External optical feedback effects to semiconductor lasers of all varieties has been well studied  - . These feedback effects impact all semiconductor lasers equally, from Fabry-Perot (FP) to DFB and DBR lasers. There exists five feedback regimes that determine how a semiconductor operates under external feedback. These regimes depend on three factors:
The ratio of feedback power to emitted power
The distance to the feedback reflector.
The phase of the incoming power.
These five regimes are mapped depending on the first two factors, as show in Figure 1. In Figure 1, the ratio of optical feedback power to emitted power is shown in dB and the distance to the feedback reflector is shown in cm.
Figure 1. Regimes of operation of semiconductor lasers according to ratio of feedback power to emitted power and distance to feedback reflection. Figure 1 is adapted from Reference 3.
These five regimes are described as follows:
Regime 1: Lowest level of feedback. Broadening or narrowing of the laser linewidth occurs based on the distance to the reflector, which determines the phase of the feedback signal.
Regime 2: The larger the distance to the feedback reflector, the more sensitive the laser will be to lower levels of feedback. In this regime, changes in the phase of the feedback lead to mode hopping of the laser. These hops correspond to external cavity modes between the laser output facet and the feedback reflector.
Regime 3: This very narrow regime from feedback levels of -39 dB to -45 dB causes the linewidth to narrow. In this regime, the laser operates on a single line and length of the reflector and the feedback phase are inconsequential. Feedback reflections of greater magnitude can still cause problems.
Regime 4: In this regime, the laser spectrum develops side modes separated by the main mode by the relaxation oscillation frequency. As feedback increases, the laser enters "coherence collapse." In coherence collapse, the laser line broadens to several 10's of GHz with several peaks as shown in Figure 2. The laser is insensitive to changes in feedback phase.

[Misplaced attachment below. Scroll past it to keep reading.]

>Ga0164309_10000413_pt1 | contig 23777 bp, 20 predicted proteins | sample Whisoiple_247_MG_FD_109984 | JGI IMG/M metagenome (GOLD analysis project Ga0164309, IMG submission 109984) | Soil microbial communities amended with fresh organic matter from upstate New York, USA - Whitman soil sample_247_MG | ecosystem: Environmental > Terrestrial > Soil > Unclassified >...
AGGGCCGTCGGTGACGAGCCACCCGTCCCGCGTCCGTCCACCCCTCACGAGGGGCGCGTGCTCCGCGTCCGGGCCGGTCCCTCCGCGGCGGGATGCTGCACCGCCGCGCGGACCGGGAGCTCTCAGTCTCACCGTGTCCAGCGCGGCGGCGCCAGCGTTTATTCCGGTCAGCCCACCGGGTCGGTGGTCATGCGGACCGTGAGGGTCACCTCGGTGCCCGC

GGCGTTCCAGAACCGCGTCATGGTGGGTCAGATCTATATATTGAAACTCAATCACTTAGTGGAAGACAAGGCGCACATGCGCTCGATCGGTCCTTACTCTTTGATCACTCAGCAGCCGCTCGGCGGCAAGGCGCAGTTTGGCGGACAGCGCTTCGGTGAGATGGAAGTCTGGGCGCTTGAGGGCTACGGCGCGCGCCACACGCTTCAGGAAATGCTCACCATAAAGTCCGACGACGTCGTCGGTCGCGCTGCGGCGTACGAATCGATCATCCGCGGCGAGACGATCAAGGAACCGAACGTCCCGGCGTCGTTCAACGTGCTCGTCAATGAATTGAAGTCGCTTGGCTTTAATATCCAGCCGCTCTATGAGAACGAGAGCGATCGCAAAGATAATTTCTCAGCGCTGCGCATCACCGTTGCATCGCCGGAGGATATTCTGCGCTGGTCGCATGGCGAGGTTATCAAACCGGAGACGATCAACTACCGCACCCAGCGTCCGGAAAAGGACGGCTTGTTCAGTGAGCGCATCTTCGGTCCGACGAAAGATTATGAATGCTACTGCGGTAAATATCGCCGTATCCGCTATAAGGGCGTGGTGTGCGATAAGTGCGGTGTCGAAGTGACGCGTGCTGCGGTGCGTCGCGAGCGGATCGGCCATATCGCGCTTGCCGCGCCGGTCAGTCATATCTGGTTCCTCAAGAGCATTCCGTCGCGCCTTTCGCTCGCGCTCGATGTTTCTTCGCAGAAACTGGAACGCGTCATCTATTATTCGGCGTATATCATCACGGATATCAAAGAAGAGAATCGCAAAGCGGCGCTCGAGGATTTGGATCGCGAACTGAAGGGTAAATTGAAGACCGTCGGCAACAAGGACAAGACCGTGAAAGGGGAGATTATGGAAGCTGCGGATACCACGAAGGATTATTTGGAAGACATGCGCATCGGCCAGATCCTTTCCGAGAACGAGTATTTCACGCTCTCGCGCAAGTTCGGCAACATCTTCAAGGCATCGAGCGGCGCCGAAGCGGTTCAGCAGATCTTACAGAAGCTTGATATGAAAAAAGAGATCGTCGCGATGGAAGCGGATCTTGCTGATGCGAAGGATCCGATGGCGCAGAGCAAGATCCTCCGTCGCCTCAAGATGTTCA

Regime 5. This regime typically requires an anti-reflection coating on the laser output facet. In this regime the laser is a short active section in a long cavity laser. The back facet of the laser and the feedback reflector serve as cavity mirrors. With sufficient wavelength selectivity, the laser operates on a single longitudinal mode with a narrow linewidth for all phases of feedback.
Figure 2. Optical spectrum analyzer output of "coherence collapsed" 1064 nm DBR laser. The "coherence collapsed" spectrum approximately fills the spectral width corresponding to the DBR reflection.
The requirements of the application determine what is acceptable in terms of the level of feedback present. In many applications, it would be preferable to always operate a diode laser in Regime 3. However, it is difficult to force a reflection with this narrow window of feedback power. For example, a 100 mW output would require a feedback power from 12.6 to 31.6 microwatts. Since this type of control would be difficult to attain, the requirements of the application must be carefully considered.